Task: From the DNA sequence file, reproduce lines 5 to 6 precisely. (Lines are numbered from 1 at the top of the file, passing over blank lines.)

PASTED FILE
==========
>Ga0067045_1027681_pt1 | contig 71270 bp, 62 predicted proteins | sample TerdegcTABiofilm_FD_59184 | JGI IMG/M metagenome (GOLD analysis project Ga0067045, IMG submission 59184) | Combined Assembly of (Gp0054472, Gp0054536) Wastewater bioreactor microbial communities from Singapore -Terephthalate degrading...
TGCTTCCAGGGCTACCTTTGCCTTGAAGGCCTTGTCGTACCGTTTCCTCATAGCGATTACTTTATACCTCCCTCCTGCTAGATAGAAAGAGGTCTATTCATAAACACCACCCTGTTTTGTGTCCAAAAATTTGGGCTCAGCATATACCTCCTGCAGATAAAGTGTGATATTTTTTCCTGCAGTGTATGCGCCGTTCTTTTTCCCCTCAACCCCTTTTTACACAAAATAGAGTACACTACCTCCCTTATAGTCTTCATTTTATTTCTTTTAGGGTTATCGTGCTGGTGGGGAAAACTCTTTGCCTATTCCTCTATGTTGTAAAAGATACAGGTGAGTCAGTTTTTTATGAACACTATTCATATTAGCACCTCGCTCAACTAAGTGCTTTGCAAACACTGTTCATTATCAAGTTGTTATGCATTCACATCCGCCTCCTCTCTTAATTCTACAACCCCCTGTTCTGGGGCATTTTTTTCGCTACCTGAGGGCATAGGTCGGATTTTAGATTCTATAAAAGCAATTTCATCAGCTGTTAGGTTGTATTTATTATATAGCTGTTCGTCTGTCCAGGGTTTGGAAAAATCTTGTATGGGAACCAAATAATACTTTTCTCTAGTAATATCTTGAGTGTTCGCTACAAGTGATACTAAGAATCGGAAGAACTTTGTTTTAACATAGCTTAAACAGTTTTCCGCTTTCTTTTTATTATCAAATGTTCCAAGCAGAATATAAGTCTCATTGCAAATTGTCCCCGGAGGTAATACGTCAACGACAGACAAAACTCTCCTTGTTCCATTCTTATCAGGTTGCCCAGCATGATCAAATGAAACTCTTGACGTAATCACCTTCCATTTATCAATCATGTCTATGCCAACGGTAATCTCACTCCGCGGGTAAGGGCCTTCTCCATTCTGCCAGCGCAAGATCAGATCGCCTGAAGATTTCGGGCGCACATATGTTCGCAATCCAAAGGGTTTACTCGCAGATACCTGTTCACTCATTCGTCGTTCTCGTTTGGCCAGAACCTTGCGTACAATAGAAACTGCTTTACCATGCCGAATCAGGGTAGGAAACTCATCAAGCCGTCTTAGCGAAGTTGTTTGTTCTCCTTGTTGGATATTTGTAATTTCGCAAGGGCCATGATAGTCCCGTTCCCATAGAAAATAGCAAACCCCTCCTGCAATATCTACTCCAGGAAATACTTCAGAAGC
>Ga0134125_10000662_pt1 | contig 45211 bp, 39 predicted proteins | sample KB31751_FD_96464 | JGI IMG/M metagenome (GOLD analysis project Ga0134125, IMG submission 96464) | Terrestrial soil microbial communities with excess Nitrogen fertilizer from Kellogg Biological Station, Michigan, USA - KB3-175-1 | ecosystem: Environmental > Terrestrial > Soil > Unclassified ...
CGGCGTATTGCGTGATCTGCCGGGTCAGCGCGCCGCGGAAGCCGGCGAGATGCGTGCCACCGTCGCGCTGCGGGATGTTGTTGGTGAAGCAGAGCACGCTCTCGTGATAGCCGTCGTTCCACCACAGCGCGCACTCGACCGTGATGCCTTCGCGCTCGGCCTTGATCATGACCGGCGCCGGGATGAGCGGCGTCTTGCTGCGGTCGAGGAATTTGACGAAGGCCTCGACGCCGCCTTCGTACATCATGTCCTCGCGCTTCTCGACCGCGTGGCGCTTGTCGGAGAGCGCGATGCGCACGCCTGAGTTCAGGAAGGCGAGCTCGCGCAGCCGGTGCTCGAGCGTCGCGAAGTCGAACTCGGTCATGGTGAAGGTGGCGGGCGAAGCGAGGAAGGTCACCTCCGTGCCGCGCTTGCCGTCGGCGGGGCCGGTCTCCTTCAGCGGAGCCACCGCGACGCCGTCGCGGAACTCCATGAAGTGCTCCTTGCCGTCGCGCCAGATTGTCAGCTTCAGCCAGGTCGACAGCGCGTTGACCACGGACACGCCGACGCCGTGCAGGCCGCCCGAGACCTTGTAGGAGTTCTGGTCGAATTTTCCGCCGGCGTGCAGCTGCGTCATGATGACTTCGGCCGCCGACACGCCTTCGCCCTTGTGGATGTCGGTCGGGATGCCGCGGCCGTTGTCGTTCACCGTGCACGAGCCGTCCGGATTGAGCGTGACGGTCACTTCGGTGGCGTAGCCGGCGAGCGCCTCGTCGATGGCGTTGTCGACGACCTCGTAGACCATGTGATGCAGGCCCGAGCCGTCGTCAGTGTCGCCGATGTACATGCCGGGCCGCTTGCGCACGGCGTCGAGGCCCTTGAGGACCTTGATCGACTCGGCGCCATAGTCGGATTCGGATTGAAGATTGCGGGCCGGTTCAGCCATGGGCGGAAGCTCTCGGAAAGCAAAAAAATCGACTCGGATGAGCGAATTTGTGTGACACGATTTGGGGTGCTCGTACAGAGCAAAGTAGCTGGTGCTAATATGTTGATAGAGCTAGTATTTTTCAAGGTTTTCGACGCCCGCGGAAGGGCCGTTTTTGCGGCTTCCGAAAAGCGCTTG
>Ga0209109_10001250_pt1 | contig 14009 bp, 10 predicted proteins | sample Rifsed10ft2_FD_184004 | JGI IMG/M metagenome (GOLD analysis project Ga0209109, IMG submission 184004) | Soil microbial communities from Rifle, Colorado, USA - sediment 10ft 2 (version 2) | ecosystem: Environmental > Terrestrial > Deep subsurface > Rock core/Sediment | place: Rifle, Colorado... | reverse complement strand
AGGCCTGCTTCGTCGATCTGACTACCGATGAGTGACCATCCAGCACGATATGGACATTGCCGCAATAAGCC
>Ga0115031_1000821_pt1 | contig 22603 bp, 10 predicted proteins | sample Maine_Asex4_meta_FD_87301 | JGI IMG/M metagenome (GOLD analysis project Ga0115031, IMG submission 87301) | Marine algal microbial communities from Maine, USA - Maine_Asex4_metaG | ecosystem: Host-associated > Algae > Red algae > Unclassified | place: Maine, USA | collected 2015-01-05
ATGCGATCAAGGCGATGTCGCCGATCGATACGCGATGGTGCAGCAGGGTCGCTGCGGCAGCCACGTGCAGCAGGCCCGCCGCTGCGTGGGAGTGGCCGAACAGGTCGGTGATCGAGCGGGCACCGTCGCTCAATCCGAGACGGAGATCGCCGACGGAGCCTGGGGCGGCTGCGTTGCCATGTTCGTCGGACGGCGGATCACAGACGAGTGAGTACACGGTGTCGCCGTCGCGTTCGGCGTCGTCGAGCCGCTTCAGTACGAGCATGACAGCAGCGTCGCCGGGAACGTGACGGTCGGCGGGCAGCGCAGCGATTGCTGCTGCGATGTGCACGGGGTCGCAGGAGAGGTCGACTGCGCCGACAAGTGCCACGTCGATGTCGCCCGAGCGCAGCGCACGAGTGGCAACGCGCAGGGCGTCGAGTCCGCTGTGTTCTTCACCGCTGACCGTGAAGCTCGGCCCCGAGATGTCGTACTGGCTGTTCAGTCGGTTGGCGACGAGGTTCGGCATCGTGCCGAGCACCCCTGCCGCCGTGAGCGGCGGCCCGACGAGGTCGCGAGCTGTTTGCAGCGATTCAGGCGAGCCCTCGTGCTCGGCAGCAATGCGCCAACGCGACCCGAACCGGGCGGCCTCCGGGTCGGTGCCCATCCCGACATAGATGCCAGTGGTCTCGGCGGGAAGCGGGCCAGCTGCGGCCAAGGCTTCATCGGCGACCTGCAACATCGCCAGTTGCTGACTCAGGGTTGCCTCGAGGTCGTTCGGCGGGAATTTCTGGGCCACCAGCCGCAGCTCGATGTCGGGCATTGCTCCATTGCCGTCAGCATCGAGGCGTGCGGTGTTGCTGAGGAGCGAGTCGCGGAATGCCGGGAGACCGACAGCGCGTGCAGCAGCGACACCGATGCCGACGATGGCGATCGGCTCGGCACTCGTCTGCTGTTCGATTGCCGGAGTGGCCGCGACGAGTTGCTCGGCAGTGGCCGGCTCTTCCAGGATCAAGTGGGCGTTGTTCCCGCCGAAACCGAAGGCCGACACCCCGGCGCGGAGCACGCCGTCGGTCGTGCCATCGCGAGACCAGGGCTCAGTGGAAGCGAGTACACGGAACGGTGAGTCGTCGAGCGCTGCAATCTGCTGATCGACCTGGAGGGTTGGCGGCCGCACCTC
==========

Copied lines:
>Ga0209109_10001250_pt1 | contig 14009 bp, 10 predicted proteins | sample Rifsed10ft2_FD_184004 | JGI IMG/M metagenome (GOLD analysis project Ga0209109, IMG submission 184004) | Soil microbial communities from Rifle, Colorado, USA - sediment 10ft 2 (version 2) | ecosystem: Environmental > Terrestrial > Deep subsurface > Rock core/Sediment | place: Rifle, Colorado... | reverse complement strand
AGGCCTGCTTCGTCGATCTGACTACCGATGAGTGACCATCCAGCACGATATGGACATTGCCGCAATAAGCC